Time to be with your loved ones

Time to be with loved ones

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I have a couple of old lenses from film SLRs that I picked up at an opp shop a few weeks ago. A few of these lenses are in pretty good shape, except the fact they have fungus growing inside the lens that I can't reach.

I'm going to try and disassemble them to clean the inside as best I can (I've previously used WD-40 to clean fungus off with great results).

I'd like to know if there's any suggested ways of doing this in order to minimize the amount of dust that will be entering the lens during cleaning? Is there any way I can 'simulate' an (almost) clean room to work in? Even if its a small self-contained environment or something, any suggestions or guides would be helpful.

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I have seen : photo.stackexchange.com/questions/12243/… which has some ideas but doesn't give me enough information in regards to keeping things clean/setting up any kind of clean-room etc –  NULLZ Jul 5 '13 at 0:32
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1 Answer

Unless your room is very dusty, you should be fine. I did my PhD in microbiology, and from my experience, the main source of dust or dirt are (1) air currents and (2) you yourself.

  1. Avoid any air currents (opened windows, AC, ventilators).
  2. When disassembling the lens, put the elements in covered clean plastic containers (like tupperware or something).
  3. Minimize the time that you spend with the objective opened.
  4. Work on a table covered with a large sheet of clean paper.
  5. Do not use tissues or other materials that produce lint or dust.
  6. If you have long hair, you might want to wear a cap (seriously)
  7. Wear gloves and keep your tools clean. I repair (hobby, not for a living) old lenses, one of the problems is fungus -- one should take care not to infect new lenses with the fungus from old ones. However, I don't think that this will be your problem.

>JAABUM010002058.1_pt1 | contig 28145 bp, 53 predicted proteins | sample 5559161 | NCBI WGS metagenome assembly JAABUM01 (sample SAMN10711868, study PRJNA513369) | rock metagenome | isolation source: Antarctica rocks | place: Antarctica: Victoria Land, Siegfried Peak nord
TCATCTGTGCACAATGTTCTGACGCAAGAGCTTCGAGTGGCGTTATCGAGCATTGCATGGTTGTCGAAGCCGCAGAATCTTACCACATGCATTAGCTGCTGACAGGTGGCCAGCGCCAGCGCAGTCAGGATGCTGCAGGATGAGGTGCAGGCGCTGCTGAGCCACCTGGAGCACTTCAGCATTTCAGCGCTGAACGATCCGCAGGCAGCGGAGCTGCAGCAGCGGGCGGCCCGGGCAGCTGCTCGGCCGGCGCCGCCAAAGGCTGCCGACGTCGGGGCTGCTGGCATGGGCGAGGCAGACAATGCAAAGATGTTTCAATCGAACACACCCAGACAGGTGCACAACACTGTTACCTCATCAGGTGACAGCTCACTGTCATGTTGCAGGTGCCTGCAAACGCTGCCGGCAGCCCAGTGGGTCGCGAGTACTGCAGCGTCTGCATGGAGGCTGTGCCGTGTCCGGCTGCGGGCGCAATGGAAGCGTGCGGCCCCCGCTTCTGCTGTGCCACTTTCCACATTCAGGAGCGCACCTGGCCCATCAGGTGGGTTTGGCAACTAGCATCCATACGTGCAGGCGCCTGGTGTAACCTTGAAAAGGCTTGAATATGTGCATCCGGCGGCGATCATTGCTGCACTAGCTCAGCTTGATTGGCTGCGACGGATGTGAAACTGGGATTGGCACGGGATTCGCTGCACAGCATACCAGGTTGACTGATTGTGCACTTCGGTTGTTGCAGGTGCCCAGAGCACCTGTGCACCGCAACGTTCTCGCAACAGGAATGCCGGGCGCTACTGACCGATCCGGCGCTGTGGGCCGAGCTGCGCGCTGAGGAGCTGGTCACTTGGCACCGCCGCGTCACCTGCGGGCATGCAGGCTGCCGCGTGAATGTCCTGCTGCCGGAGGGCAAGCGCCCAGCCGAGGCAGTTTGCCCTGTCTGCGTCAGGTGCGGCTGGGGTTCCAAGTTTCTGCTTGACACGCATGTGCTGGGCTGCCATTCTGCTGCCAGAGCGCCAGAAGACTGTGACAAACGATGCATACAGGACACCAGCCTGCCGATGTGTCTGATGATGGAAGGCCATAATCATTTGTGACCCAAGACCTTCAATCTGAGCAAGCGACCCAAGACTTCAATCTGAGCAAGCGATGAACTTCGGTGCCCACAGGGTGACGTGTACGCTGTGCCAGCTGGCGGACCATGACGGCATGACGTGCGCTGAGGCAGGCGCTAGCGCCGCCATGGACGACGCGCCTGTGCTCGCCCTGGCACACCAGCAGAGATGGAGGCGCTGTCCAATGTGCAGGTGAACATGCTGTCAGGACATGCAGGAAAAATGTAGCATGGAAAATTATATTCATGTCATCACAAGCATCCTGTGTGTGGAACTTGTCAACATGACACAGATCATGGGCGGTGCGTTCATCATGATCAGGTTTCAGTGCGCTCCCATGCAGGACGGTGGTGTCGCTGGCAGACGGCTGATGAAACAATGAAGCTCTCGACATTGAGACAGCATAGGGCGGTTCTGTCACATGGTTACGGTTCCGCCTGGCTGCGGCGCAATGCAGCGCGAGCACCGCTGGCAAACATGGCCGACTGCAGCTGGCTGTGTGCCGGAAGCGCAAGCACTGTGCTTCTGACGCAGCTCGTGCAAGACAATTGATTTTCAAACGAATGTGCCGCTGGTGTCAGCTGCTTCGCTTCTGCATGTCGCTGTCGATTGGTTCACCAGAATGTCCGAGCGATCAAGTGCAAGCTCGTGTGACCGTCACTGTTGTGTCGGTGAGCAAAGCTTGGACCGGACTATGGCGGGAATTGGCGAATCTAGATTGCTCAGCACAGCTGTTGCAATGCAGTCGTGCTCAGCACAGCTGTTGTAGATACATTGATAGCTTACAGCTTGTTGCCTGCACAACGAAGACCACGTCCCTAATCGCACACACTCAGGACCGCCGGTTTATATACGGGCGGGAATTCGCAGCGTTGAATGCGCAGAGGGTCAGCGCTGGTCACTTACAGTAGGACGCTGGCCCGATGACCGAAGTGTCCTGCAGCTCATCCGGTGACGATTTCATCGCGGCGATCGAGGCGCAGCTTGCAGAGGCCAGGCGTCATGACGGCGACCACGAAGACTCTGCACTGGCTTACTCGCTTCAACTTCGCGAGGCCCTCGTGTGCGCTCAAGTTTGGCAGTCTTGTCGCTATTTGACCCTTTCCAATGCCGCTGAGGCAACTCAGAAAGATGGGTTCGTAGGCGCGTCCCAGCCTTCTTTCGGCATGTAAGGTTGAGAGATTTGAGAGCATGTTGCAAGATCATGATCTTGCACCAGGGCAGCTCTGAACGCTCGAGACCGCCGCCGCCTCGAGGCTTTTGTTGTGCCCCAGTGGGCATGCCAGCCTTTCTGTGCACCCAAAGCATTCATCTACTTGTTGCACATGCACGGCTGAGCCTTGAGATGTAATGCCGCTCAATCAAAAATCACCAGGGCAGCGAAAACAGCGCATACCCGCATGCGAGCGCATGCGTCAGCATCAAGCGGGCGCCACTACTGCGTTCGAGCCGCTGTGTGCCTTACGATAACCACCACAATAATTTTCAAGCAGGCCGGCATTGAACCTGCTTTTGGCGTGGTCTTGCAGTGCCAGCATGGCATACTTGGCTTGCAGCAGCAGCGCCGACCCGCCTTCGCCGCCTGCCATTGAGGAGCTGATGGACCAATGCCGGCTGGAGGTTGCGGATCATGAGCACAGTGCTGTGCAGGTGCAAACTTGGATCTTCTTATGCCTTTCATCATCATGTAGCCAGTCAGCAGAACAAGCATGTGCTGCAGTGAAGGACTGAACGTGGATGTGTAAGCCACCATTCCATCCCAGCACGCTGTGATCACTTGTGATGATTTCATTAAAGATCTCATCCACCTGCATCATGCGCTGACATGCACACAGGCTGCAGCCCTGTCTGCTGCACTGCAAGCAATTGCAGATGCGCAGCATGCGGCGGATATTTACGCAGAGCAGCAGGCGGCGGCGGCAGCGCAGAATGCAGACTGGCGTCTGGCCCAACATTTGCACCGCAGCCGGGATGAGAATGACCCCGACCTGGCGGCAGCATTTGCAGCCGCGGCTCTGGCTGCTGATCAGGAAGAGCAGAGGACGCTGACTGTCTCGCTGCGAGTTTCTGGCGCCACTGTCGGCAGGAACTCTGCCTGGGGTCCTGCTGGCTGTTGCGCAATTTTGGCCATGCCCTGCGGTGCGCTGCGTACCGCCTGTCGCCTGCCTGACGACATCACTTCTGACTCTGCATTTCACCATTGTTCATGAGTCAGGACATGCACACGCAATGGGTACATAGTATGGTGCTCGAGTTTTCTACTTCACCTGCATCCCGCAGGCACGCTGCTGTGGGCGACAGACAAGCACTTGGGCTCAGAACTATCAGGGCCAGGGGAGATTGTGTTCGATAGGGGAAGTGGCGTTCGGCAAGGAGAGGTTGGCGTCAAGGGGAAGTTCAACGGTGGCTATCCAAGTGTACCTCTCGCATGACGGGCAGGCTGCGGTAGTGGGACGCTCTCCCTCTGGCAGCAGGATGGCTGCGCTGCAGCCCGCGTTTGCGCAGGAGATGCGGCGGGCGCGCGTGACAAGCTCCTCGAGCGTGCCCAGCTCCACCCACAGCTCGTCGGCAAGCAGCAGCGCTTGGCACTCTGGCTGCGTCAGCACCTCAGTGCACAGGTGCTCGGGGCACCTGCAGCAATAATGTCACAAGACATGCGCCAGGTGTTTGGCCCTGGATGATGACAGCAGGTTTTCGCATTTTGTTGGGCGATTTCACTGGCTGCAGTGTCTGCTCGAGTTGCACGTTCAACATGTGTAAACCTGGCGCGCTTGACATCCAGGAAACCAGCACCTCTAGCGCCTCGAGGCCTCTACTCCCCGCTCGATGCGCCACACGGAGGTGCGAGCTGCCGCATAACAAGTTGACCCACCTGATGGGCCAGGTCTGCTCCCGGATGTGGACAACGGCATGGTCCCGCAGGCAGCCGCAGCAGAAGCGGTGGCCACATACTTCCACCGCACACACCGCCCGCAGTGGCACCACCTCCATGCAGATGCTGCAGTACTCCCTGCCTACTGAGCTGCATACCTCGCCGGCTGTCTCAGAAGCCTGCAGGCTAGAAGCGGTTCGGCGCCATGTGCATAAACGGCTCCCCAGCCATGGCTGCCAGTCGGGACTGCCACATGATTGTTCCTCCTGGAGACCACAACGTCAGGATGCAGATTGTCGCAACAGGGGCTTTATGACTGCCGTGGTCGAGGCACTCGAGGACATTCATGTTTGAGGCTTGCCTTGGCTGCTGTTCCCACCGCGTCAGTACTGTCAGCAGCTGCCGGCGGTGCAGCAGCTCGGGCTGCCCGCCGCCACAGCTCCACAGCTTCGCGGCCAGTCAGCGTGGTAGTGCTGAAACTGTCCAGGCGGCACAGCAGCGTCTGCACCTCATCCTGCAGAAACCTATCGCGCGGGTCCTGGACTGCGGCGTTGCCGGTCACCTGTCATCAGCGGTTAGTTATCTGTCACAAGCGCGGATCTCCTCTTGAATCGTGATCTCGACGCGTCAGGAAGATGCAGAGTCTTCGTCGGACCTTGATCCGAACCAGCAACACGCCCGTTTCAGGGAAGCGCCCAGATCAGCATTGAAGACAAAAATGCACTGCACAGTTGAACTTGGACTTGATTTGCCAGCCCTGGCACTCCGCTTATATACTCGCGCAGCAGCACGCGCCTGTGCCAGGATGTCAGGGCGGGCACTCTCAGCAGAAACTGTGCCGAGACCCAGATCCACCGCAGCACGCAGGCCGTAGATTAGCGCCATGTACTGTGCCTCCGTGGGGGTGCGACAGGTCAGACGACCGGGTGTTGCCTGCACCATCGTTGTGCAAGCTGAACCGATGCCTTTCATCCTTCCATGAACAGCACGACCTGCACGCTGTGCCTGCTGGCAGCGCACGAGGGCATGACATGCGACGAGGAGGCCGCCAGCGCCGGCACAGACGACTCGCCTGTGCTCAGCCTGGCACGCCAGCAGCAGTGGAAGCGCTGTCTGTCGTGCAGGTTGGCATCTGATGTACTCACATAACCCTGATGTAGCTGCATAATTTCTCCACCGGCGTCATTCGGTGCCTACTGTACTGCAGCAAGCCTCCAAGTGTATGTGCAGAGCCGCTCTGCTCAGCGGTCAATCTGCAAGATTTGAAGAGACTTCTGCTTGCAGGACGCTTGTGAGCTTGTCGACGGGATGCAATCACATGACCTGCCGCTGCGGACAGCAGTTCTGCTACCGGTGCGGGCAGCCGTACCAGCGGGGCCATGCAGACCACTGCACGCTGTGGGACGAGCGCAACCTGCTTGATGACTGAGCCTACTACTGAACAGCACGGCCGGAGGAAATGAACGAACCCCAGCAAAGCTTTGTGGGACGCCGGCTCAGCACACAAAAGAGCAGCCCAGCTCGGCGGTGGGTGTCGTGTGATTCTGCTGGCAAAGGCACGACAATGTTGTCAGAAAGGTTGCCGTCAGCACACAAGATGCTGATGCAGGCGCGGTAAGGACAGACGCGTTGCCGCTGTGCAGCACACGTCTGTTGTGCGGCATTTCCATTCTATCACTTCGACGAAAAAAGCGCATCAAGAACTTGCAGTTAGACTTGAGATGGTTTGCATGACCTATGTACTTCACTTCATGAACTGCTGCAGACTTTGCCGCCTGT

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Out of interest, can fungus for a Teleconverter be transferred to a different lens easily? How can i avoid that? :/ –  NULLZ Jul 5 '13 at 7:55
    
Depends what you mean by "easily". I don't think it can easily "jump" from one lens to another, but if you are exposing the surface with the fungus, that's another matter. I have never experienced that, but apparently others have. Fungus produces spores; if you transfer them mechanically to another lens, you might have a problem. Just wash you hands :-) –  January Jul 5 '13 at 7:57
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Zoom lenses that "pump" air when extending or contracting would be more likely to draw air laden with fungus spores from a teleconverter. Lenses with a fixed barrel length would be less likely to do so since there is not as much air displaced inside the lens by focusing or zooming. –  Michael Clark Jul 5 '13 at 10:11
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